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Realizing first hand that Lubbock’s medical community needed more Personal Protective Equipment (PPE) as they work with patients infected with COVID-19, the All Saints Robotics Team – the Iron Patriots, joined in a community effort to use 3D printers to make protective face shields.

Many of the Iron Patriots have family members working daily in industries impacted by the need for PPE in the battle to protect them from COVID-19.  Their parents are doctors, nurses, first responders, funeral directors, as well as many other professionals in essential needs jobs working in the frontlines daily interacting with patients infected with the highly-contagious corona virus.

The teens felt the urgency and need to do something to help the community. When they learned of the Texas Tech student group effort, the West Texas 3D COVID-19 Relief Consortium, they knew they had the expertise and materials to join the effort. The consortium was started by a group of Texas Tech engineering students and grew into a community effort of  Tech engineering, health sciences center, and honors college students as well as other local organizations.

“Since the proposed project aligned to our Robotics curriculum and provided an extended STEM application we offer at All Saints, it made sense to collaborate,” All Saints Director of Instructional Technology and Robotics Coach Dr. Penny Carpenter said. “I reached out to Bryson Seekins, a master’s student at TTU’s Center for Biotechnology & Genomics and he sent us the STL file to print the face shield visor and elastic clip. Early on, Seekin’s goal was to produce 350 face shields. If we could print 30, it would be 15 percent of their goal.”

The All Saints students were eager to get started.  But Dr. Carpenter understood there were challenges to taking on such a project while All Saints was no longer holding classes on campus and had adapted to Distance Learning since Texas Governor Greg Abbott had closed all schools in the state. She knew everyone needed to participate in the efforts, but they would all have to contribute by working alone in the privacy of their own homes instead of the traditional school setting. In addition, the students had to procure the equipment needed to make the face shields.

“No doubt online classes can be challenging, but coordinating a virtual manufacturing project adds another layer of obstacles. Not everyone has a 3D printer, but everyone was going to play a role in this project,” Dr. Carpenter said. “Junior Brennan Moreno shared his idea to create and test an injection mold as an alternative process to make the face shields quicker. He ordered the needed materials online.  Senior Laken Koepp documented the tasks in the Iron Patriot’s team notebook while freshman Diego Cervera corresponded with Seekins for instructions on how to pack and deliver the printed face shields. Freshman Grady Geihsler has a 3D printer and spent a few days troubleshooting to discover what parts to order to make the screens as well as proofreading and editing all correspondence.”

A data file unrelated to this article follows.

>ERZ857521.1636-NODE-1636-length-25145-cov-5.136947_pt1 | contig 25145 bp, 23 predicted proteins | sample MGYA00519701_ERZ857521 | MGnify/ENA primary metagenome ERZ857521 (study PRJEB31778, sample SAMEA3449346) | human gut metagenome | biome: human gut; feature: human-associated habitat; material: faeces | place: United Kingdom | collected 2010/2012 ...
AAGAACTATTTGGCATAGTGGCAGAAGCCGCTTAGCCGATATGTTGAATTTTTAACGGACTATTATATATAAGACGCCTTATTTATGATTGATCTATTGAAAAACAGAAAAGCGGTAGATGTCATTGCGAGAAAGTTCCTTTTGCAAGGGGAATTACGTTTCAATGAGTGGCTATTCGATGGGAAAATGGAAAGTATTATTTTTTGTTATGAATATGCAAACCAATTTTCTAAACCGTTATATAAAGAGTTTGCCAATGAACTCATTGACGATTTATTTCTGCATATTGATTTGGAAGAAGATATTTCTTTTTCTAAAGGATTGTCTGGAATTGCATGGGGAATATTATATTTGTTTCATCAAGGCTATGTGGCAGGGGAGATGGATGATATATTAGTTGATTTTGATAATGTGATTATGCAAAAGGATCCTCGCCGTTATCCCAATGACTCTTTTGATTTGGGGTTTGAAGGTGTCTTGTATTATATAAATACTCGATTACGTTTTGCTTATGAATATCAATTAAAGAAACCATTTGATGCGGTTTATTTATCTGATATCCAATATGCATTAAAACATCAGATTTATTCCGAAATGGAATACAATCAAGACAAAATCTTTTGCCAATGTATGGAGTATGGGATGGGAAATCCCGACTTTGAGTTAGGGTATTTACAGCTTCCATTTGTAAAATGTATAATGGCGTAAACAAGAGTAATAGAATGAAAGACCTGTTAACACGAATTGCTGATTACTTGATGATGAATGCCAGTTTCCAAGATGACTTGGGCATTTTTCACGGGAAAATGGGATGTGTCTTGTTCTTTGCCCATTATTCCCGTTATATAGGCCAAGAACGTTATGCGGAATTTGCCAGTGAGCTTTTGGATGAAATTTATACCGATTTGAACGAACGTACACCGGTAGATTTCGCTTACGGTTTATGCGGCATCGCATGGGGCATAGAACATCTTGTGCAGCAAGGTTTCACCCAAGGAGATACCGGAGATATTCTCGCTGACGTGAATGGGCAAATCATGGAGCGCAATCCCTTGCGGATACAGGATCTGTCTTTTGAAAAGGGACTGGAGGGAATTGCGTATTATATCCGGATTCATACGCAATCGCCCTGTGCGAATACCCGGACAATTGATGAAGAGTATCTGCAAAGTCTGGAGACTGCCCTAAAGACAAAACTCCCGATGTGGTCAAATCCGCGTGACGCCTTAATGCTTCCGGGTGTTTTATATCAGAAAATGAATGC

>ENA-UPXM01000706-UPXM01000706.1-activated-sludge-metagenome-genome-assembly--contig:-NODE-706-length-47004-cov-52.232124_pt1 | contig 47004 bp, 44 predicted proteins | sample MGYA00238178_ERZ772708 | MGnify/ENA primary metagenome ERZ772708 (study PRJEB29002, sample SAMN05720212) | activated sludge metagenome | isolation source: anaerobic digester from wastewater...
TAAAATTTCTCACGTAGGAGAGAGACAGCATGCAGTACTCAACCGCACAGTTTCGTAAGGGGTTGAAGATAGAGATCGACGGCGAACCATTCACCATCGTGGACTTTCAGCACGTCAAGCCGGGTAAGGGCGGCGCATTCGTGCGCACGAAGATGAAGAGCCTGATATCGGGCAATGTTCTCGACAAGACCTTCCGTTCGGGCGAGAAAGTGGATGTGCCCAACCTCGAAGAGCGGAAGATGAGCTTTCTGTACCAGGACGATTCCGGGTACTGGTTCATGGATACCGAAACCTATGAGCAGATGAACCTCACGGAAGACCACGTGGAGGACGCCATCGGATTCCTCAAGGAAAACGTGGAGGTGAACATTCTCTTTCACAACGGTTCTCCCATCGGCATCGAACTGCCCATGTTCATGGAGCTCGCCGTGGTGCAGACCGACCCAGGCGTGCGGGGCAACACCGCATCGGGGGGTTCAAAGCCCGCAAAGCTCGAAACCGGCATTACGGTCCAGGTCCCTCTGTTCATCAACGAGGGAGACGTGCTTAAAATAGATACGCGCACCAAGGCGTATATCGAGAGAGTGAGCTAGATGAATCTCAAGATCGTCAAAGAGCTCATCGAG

Dr. Carpenter said High School Division Head Tammy Edmonson was a superhero for the team as she joined with them to aid their efforts in procuring the necessary materials.

“During an online class session, we guided Ms. Edmonson via phone through our learning space at school,”  Dr. Carpenter said.  “Ms. Edmonson gathered the laptop, 3D printer, and filament needed and delivered the equipment to senior Anthony Paone’s home.”

Once the Iron Patriots had their equipment and knew how to proceed they began the lengthy process of constructing the face shields.  Each face shield visor and clip that secures the elastic takes approximately two and half hours to print.

“We used the Patriot blue and red filament leftover from our robotics season and printed more than the promised 30 face shields,” Dr. Carpenter said. She collected the finished face shields from Paoane’s home and delivered them on the team’s behalf to Texas Tech on April 30 for the final assembly.

On that same day another news story was printed about the consortium’s project in Texas Tech’s online news medium, Texas Tech Today.

“While this is only one small thing which we are able to do to help the community, we hope that our service will help protect the local medical staff that are especially important to us right now,” senior All Saints robotics team member Laken Koepp said.

According to Seekins, the Consortium now consists of more than 100 Texas Tech students and 35 local groups with 3D printers.  The consortium originally hoped to print 350 face shields.  To date, they have shipped out more than 2,000 face shields to the large hospitals in Lubbock as well as local medical clinics and medical facilities in rural areas.  They are printing an average of 600 face shields per week.

“This is truly a fully fledged project-based learning project that has allowed our students to develop a richer understanding of knowledge by having them actively engage in a real-life/real-world challenge,” High School Division Head Tammy Edmonson said. “Not only have they accomplished something meaningful and community driven, this is something these students will remember for a lifetime, when reflecting back on their experiences related to COVID-19 while they were in high school.  Accolades and praise go out to Dr. Carpenter for helping lead the charge and to the robotics students for making a significantly positive impact to help others in need.”

The All Saints students said they were proud to be a part of such a large group effort through the consortium to aid communities in the battle against COVID-19.

 “Each student had a role and made a contribution. Everyone had a hand in this, but more importantly, these students were part of a very real situation,” Dr. Carpenter said. “They solved a problem; a need. They supported our community, our families. I couldn’t be more proud of them.”